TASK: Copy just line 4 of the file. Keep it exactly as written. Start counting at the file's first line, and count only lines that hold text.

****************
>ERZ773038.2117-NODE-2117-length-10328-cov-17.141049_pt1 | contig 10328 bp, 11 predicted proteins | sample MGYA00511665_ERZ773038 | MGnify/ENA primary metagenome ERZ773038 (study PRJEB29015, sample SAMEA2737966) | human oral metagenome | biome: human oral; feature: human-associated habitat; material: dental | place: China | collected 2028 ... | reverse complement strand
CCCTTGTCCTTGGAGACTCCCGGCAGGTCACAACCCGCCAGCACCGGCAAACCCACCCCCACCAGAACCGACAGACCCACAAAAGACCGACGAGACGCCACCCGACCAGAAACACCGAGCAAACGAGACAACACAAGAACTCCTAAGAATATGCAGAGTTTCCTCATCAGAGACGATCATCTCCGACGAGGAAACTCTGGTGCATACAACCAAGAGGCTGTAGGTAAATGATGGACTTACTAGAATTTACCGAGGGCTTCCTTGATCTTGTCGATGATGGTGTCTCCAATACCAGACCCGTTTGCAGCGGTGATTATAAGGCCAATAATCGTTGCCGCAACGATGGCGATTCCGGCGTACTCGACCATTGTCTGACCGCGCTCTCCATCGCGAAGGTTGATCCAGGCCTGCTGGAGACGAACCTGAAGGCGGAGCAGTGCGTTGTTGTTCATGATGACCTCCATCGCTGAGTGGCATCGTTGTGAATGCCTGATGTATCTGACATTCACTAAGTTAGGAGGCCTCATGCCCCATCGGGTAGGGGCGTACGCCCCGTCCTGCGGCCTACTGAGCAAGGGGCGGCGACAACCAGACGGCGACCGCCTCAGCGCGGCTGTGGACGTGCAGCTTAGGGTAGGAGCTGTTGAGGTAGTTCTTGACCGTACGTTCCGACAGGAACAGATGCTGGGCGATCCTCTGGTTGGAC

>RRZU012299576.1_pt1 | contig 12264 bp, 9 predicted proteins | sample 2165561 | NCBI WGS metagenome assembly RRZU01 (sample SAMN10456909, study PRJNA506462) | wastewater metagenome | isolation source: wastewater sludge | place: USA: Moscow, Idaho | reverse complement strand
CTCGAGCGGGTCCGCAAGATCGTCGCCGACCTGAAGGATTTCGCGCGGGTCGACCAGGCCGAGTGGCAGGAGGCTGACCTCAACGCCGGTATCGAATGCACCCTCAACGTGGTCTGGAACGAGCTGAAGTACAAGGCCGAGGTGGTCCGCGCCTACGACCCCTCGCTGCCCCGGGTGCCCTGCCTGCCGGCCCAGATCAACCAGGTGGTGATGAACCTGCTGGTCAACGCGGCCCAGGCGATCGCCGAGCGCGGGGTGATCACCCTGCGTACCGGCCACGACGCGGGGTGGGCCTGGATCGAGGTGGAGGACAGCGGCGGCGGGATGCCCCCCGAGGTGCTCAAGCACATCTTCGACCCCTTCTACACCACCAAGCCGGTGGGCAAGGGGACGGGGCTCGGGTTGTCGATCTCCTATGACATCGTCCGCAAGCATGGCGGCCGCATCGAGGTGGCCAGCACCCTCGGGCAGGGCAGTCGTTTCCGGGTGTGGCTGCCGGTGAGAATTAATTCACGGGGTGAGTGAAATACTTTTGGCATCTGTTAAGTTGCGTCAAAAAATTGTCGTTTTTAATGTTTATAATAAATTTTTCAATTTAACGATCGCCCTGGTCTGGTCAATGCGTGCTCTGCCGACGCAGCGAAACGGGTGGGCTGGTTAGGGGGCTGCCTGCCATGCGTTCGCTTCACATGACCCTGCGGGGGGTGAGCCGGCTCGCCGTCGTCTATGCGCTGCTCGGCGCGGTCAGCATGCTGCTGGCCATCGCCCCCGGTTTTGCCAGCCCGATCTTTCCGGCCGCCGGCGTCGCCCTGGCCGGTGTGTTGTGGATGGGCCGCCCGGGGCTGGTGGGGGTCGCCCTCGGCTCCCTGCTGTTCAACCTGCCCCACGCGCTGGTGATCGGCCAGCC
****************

CTCGAGCGGGTCCGCAAGATCGTCGCCGACCTGAAGGATTTCGCGCGGGTCGACCAGGCCGAGTGGCAGGAGGCTGACCTCAACGCCGGTATCGAATGCACCCTCAACGTGGTCTGGAACGAGCTGAAGTACAAGGCCGAGGTGGTCCGCGCCTACGACCCCTCGCTGCCCCGGGTGCCCTGCCTGCCGGCCCAGATCAACCAGGTGGTGATGAACCTGCTGGTCAACGCGGCCCAGGCGATCGCCGAGCGCGGGGTGATCACCCTGCGTACCGGCCACGACGCGGGGTGGGCCTGGATCGAGGTGGAGGACAGCGGCGGCGGGATGCCCCCCGAGGTGCTCAAGCACATCTTCGACCCCTTCTACACCACCAAGCCGGTGGGCAAGGGGACGGGGCTCGGGTTGTCGATCTCCTATGACATCGTCCGCAAGCATGGCGGCCGCATCGAGGTGGCCAGCACCCTCGGGCAGGGCAGTCGTTTCCGGGTGTGGCTGCCGGTGAGAATTAATTCACGGGGTGAGTGAAATACTTTTGGCATCTGTTAAGTTGCGTCAAAAAATTGTCGTTTTTAATGTTTATAATAAATTTTTCAATTTAACGATCGCCCTGGTCTGGTCAATGCGTGCTCTGCCGACGCAGCGAAACGGGTGGGCTGGTTAGGGGGCTGCCTGCCATGCGTTCGCTTCACATGACCCTGCGGGGGGTGAGCCGGCTCGCCGTCGTCTATGCGCTGCTCGGCGCGGTCAGCATGCTGCTGGCCATCGCCCCCGGTTTTGCCAGCCCGATCTTTCCGGCCGCCGGCGTCGCCCTGGCCGGTGTGTTGTGGATGGGCCGCCCGGGGCTGGTGGGGGTCGCCCTCGGCTCCCTGCTGTTCAACCTGCCCCACGCGCTGGTGATCGGCCAGCC